Often companies have separate teams driving LEAN initiatives and Quality initiatives. These teams are often at odds, debating what the higher priorities are among what can seem like competing goals – adding steps to ensure compliance, and reducing steps to gain efficiencies. The reality is that the intent of the two initiatives do not have to conflict. In fact, if we look at the philosophy of LEAN and of Quality, they are both rooted in continuous improvement. Quality management functions actually have a lot to contribute to the LEAN journey.
Let’s look at the common enablers bringing LEAN and Quality together – the systems that support the quality and operational teams. When these systems are seamlessly integrated and collaborative, the teams become aligned in their work. The two main enabling systems typically at the center of LEAN and Quality initiatives are the manufacturing execution system (MES) and the quality management system (QMS), respectively.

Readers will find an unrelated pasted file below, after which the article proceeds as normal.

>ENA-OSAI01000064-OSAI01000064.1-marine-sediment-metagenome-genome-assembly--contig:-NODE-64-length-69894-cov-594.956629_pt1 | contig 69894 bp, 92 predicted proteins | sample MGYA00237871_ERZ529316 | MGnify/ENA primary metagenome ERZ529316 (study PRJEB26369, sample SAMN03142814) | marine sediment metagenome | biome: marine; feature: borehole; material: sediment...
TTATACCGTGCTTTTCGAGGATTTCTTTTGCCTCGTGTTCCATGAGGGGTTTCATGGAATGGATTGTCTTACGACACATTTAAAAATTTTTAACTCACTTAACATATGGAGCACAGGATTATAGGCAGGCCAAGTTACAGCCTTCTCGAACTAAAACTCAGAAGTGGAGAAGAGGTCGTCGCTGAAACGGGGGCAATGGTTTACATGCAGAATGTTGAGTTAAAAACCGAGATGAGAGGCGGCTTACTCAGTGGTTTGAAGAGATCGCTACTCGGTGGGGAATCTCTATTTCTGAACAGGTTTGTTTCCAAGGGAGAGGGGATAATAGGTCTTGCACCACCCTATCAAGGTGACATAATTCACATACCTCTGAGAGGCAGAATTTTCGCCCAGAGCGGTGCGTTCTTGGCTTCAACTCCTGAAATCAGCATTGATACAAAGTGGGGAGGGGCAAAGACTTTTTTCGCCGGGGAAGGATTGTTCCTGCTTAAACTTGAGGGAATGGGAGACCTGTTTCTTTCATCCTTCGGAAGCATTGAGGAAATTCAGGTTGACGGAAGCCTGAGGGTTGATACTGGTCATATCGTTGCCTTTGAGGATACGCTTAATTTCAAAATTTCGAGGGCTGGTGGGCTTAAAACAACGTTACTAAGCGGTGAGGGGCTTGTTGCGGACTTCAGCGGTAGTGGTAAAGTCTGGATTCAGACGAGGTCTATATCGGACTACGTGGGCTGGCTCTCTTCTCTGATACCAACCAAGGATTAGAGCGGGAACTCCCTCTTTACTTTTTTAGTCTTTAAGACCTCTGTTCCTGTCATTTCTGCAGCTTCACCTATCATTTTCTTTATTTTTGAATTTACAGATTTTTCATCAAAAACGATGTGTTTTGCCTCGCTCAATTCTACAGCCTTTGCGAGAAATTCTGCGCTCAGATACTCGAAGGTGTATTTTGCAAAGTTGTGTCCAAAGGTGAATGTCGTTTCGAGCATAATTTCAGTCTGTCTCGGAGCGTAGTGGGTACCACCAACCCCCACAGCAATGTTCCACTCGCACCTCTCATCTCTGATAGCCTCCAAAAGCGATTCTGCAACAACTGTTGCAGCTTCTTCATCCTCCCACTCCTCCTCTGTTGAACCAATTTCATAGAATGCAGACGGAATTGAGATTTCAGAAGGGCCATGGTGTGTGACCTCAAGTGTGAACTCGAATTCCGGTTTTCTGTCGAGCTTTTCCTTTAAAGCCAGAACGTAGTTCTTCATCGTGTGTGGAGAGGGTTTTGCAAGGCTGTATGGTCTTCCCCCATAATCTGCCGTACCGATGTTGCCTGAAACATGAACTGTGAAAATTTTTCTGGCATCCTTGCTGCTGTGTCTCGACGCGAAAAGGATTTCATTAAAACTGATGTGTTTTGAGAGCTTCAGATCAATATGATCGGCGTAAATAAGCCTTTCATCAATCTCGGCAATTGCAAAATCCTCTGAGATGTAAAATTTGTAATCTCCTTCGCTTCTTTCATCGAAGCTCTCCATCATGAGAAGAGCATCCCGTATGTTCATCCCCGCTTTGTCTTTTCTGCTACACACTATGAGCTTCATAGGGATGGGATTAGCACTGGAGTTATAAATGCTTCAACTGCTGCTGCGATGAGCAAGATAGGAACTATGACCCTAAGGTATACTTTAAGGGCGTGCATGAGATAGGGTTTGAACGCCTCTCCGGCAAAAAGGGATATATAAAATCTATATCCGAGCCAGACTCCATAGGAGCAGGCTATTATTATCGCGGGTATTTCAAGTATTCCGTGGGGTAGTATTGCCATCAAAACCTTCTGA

Let’s look at how these systems work together to support the intent of both LEAN and Quality initiatives.
Identification of all information relevant to the production process in support of continuous improvement – required for the understating of value stream mapping and of quality control requirements
Full use of machine capacities and resources as well as control of variants – for reduction in downtime and reduction in defects
Control and enforcement of defined processes to lower rework costs and ensure adherence to specifications
Efficient management of resources to reduce inventory levels – key to LEAN principles
Feedback on non-conformances to optimize product development – key for preventative actions
Complete traceability of products, components, and batches – key for performing root cause analysis.
If you are part of a LEAN or a Quality team, you can see how having these capabilities contribute to your goals. Simply digitalizing the processes and eliminating paperwork are significant steps towards reduction in manual, non-value-added processes, and reducing the probably of errors. The use of these integrated systems reduces production times, improve quality, and lower costs. Machine and plant transparency enable faster reactions and support decision making.